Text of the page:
Townsend challenges his team to consider the impact of technology on the most vulnerable populations. Understanding bias is imperative in AI ethics. For example, Black neighborhoods in the US, like the one where Townsend grew up in Chicago, are more likely to be food deserts. The people in those communities lack access to healthy food and have poorer health outcomes. When evaluating health data, it’s critical to understand facts and historical context to deliver effective decisions and solutions free of bias. Townsend is hopeful that the ethical development of AI-related technology can lead to brighter futures for all.
Season 2: Episode 4 Healthier Living Through Epigenetics Analysis
On this episode, Greg is joined by Dr. Melissa Strong, founder and lead data scientist for IndiOmics. Her background is in molecular biology and epigenetics, or how our environment can affect our gene expression. IndiOmics’ mission is to educate the public about common chemicals that can affect us on a cellular level and what we can do to prevent exposure. Much of its work focuses on endocrine-disrupting chemicals (EDCs).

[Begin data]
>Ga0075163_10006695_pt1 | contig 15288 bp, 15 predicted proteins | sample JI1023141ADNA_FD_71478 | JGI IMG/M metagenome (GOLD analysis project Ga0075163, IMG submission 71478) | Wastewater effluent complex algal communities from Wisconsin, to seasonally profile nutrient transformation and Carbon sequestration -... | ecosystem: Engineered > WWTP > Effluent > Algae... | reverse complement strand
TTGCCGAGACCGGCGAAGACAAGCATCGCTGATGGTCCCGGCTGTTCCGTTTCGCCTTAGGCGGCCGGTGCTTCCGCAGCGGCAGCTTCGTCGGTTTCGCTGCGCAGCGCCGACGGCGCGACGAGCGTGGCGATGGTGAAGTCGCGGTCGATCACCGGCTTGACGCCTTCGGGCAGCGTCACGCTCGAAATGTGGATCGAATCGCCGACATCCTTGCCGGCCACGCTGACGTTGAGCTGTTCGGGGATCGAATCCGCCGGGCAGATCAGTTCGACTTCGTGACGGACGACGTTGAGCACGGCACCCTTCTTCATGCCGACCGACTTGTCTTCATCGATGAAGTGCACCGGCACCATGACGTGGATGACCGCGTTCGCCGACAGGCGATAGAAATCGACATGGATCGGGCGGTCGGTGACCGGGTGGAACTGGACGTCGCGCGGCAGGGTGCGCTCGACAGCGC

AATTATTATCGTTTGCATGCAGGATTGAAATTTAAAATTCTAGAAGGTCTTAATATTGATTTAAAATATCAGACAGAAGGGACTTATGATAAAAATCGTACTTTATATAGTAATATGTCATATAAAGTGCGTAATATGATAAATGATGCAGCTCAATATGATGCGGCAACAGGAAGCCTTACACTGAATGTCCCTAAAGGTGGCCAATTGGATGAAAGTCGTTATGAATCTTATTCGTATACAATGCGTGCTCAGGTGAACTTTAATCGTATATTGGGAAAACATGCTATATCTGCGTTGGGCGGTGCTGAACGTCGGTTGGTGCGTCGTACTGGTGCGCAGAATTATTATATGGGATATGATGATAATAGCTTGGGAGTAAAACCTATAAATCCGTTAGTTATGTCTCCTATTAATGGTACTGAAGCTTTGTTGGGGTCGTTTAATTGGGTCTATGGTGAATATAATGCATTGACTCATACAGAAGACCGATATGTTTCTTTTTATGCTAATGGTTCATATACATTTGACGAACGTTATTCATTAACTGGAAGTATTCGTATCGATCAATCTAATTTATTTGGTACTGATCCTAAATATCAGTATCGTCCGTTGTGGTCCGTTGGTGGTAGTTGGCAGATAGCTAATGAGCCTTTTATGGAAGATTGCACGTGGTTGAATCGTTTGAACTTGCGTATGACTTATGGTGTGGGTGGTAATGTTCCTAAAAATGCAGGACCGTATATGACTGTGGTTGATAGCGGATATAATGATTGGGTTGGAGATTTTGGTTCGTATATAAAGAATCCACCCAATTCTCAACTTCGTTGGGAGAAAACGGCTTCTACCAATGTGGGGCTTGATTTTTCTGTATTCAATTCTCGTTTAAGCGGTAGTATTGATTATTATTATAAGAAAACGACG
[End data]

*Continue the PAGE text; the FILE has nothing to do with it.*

By completing IndiOmics’ home-based kit, participants get a personalized look at their exposure, it’s effects on a molecular level and simple steps to prevent additional exposure. Strong explains that our gene expression is not set in stone, and our environment and behaviors play a significant role in determining our health. Particularly with EDCs, science has demonstrated the toxicity of even very low levels of chemical exposure. Looking to the future, Strong is encouraged by younger generations’ awareness and believes consumer demands will create action from manufacturers and regulators to reduce harmful chemicals in consumer products.
Season 2: Episode 3 Fighting Cancer with Social Determinants of Health Data